After some internal debate, I’ve decided to throw caution to the wind and share up front that tomorrow I will take my board exam to become a physician assistant (the PANCE).  The debate centers around the fear that passing is not guaranteed, and once I’ve shared with the internet (read: the world) that I’m taking it, there’s no hiding how I do.  But I plan to pass with flying colors, and I will hold my head high either way.  This article shares a little about what the exam is like.

About The Physician Assistant National Certifying Examination (PANCE)

The PANCE is a 6 hour, 300-question exam that assess a new PA school graduate’s fitness to join the field as a nationally certified physician assistant.  It is taken at a “secure” Pearson Vue testing center, on computer, and consists of five 60-minute blocks of 60 questions plus one hour for breaks throughout the day.

Topics I will be tested on are listed by system according to the following table:

Organ System % of Exam
Cardiovascular 16
Dermatologic 5
EENT(Eyes, Ears, Nose and Throat) 9
Endocrine 6
Gastrointestinal/Nutritional 10
Genitourinary 6
Hematologic 3
Infectious Diseases 3
Musculoskeletal 10
Neurologic System 6
Psychiatry/Behavioral 6
Pulmonary 12
Reproductive 8
Total: 100%

Each organ system will be tested according to the following “task areas. ”  Notice that the two big areas are – understandably – diagnosis and treatment:

Tasks % of Exam
History Taking & Performing Physical Examinations 16
Using Laboratory & Diagnostic Studies 14
Formulating Most Likely Diagnosis 18
Health Maintenance 10
Clinical Intervention 14
Pharmaceutical Therapeutics 18
Applying Basic Science Concepts 10
Total: 100%

All of the questions are multiple choice, just like the USMLE, and there are questions that require the examinee to interpret lab tests, photos of rashes, wounds, etc., imaging studies, and EKGs. The majority of the questions are in vignette format (“A 26 year old male comes into the ER complaining of…” Each section is timed, with one hour per 60 questions, and you can mark questions to come back to if you choose to jump around.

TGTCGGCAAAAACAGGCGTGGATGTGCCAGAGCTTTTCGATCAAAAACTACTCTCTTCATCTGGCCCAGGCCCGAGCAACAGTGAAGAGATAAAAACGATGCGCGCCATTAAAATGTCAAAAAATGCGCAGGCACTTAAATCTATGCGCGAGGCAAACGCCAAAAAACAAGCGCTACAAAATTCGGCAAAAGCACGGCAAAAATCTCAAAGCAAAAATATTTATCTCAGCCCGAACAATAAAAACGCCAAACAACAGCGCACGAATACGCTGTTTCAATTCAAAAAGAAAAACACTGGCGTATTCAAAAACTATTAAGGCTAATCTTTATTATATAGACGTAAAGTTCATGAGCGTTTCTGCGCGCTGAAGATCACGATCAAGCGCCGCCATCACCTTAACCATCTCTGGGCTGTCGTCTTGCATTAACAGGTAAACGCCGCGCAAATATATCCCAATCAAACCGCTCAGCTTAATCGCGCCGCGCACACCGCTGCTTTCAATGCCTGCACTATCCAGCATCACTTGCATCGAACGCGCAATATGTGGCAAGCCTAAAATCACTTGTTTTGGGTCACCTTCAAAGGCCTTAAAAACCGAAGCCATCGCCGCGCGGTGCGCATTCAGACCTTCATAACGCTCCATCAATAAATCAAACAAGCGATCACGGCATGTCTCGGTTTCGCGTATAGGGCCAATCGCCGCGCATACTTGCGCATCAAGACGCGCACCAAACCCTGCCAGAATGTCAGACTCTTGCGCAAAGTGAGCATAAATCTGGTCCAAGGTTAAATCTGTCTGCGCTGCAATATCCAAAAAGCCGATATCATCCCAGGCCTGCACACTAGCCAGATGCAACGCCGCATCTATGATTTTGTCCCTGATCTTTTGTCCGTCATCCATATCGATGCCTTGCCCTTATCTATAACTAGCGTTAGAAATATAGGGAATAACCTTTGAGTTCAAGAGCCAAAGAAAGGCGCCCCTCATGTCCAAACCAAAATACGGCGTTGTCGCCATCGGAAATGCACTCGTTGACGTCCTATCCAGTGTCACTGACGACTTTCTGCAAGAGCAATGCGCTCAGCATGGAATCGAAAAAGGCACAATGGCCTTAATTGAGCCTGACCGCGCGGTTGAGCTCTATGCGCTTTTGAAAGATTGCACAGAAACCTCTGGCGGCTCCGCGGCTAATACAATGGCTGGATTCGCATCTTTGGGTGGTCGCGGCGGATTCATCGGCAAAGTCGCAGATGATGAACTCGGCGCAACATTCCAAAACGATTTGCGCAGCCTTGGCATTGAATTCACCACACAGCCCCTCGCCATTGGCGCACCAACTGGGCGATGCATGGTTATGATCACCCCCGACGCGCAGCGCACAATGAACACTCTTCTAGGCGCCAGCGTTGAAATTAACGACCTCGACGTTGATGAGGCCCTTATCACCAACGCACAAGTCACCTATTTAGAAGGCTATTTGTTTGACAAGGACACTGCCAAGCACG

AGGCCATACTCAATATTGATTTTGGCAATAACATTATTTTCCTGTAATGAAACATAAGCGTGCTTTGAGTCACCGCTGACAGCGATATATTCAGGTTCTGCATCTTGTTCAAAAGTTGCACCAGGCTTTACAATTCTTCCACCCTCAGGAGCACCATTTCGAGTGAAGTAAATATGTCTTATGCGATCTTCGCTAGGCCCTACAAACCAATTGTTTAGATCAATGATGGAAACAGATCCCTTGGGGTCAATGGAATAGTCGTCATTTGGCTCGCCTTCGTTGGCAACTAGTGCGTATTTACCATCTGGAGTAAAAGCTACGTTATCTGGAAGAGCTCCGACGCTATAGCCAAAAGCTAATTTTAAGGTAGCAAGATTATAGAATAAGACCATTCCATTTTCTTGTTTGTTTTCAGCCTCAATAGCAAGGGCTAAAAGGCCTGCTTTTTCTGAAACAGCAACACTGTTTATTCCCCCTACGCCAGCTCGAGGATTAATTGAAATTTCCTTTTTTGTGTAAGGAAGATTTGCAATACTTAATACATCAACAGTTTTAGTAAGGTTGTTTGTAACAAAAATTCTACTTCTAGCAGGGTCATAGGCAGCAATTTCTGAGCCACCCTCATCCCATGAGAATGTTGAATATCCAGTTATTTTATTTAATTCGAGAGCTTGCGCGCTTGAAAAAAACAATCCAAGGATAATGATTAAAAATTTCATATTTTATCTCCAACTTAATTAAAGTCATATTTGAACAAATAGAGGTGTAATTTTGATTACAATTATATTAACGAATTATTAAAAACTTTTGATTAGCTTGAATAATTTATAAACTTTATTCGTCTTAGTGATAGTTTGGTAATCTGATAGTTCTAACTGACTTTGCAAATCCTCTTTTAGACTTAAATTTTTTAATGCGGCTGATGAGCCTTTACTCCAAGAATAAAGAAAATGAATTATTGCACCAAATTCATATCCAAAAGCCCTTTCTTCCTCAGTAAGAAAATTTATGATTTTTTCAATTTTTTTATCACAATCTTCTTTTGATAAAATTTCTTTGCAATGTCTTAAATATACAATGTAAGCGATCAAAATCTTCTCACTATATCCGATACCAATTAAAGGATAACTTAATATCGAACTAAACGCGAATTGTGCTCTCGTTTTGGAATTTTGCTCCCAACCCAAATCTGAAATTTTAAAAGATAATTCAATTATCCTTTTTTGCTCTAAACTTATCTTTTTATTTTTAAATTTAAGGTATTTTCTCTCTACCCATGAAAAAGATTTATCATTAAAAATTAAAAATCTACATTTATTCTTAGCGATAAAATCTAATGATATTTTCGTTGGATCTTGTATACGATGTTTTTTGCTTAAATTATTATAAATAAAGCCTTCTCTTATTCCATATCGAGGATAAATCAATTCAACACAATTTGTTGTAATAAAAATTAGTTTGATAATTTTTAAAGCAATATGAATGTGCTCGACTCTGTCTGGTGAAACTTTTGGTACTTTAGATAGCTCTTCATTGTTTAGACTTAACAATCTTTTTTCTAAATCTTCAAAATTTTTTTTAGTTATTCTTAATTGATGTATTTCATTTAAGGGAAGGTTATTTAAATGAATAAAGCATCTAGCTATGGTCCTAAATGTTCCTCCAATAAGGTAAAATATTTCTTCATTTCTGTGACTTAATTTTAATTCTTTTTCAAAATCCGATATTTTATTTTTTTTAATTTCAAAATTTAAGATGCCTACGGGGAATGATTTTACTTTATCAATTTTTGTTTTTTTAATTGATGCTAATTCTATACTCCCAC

As you can see, the PANCE tests on a large content area.  If you want to look through the specific illnesses that are tested, you can do so on the NCCPA’s website (click this link and then scroll down).  It’s not all-inclusive by any means, but there’s plenty here.  The NCCPA also publishes practice tests for $35 made up of 120 questions each that have been previously used on the PANCE, but that have been retired.  This gives you a pretty good idea what the exam will look like.  A sample question from the NCCPA’s website can be found here, along with explanation of the right and wrong answer choices.  Yes, they do make money on this, but the real money is for the test itself – the registration fee is a breathtaking $475 – just another reason I hope to pass the first time!

How I’m Preparing For the PANCE

At this point in my learning, it’s about reviewing things I already know, getting comfortable with the question format, and filling in details that might have slipped through the cracks over the last two years.  Rather than studying from my primary resources (Current, Cecil Medicine, etc), it’s time to work from exam questions.  There are books of questions, some of which are good, and others not (KAPLAN’s were terrible for some reason) that you can use to get a feel for your weak areas.  I’m taking about 50 questions at a time, then going back and reading through the answer explanations – even for the questions that I got right – to assess for information I’ve either 1) never seen, or 2) forgotten.  I may make a few notes on a page for each organ system with the info that I need to learn, and then I move on to more questions.

So shortly after I post this article, I’m off to San Francisco to check into a hotel, review for one final day, and then take in a good night’s sleep before the fun starts at 8:00 AM tomorrow.

Wish me luck (please!)